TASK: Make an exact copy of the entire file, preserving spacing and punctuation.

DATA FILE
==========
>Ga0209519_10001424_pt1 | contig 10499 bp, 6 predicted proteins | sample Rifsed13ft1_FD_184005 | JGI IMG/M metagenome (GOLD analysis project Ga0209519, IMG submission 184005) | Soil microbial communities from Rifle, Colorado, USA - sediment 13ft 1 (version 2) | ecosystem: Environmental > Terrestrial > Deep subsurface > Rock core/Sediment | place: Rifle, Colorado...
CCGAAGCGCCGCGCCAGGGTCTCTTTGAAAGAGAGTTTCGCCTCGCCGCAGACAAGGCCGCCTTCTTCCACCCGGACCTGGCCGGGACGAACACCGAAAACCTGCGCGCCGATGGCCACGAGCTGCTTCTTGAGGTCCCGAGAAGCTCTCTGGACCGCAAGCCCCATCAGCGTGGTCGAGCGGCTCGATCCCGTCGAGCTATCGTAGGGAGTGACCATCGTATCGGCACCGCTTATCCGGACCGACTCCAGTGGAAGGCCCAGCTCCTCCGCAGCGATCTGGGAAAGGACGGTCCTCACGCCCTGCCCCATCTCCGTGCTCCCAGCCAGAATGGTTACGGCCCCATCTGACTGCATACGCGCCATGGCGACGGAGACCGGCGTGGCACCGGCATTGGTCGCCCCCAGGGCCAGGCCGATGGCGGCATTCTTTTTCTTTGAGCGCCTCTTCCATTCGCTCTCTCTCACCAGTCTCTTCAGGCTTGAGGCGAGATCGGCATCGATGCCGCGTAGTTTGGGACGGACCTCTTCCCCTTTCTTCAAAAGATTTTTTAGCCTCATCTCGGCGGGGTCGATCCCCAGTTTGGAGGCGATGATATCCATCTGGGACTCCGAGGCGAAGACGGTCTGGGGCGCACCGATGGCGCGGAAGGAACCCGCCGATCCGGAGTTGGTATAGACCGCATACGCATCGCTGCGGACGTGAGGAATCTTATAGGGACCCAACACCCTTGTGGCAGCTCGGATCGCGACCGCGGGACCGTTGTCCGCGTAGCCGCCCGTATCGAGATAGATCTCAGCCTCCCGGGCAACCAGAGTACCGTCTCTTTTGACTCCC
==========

>Ga0209519_10001424_pt1 | contig 10499 bp, 6 predicted proteins | sample Rifsed13ft1_FD_184005 | JGI IMG/M metagenome (GOLD analysis project Ga0209519, IMG submission 184005) | Soil microbial communities from Rifle, Colorado, USA - sediment 13ft 1 (version 2) | ecosystem: Environmental > Terrestrial > Deep subsurface > Rock core/Sediment | place: Rifle, Colorado...
CCGAAGCGCCGCGCCAGGGTCTCTTTGAAAGAGAGTTTCGCCTCGCCGCAGACAAGGCCGCCTTCTTCCACCCGGACCTGGCCGGGACGAACACCGAAAACCTGCGCGCCGATGGCCACGAGCTGCTTCTTGAGGTCCCGAGAAGCTCTCTGGACCGCAAGCCCCATCAGCGTGGTCGAGCGGCTCGATCCCGTCGAGCTATCGTAGGGAGTGACCATCGTATCGGCACCGCTTATCCGGACCGACTCCAGTGGAAGGCCCAGCTCCTCCGCAGCGATCTGGGAAAGGACGGTCCTCACGCCCTGCCCCATCTCCGTGCTCCCAGCCAGAATGGTTACGGCCCCATCTGACTGCATACGCGCCATGGCGACGGAGACCGGCGTGGCACCGGCATTGGTCGCCCCCAGGGCCAGGCCGATGGCGGCATTCTTTTTCTTTGAGCGCCTCTTCCATTCGCTCTCTCTCACCAGTCTCTTCAGGCTTGAGGCGAGATCGGCATCGATGCCGCGTAGTTTGGGACGGACCTCTTCCCCTTTCTTCAAAAGATTTTTTAGCCTCATCTCGGCGGGGTCGATCCCCAGTTTGGAGGCGATGATATCCATCTGGGACTCCGAGGCGAAGACGGTCTGGGGCGCACCGATGGCGCGGAAGGAACCCGCCGATCCGGAGTTGGTATAGACCGCATACGCATCGCTGCGGACGTGAGGAATCTTATAGGGACCCAACACCCTTGTGGCAGCTCGGATCGCGACCGCGGGACCGTTGTCCGCGTAGCCGCCCGTATCGAGATAGATCTCAGCCTCCCGGGCAACCAGAGTACCGTCTCTTTTGACTCCC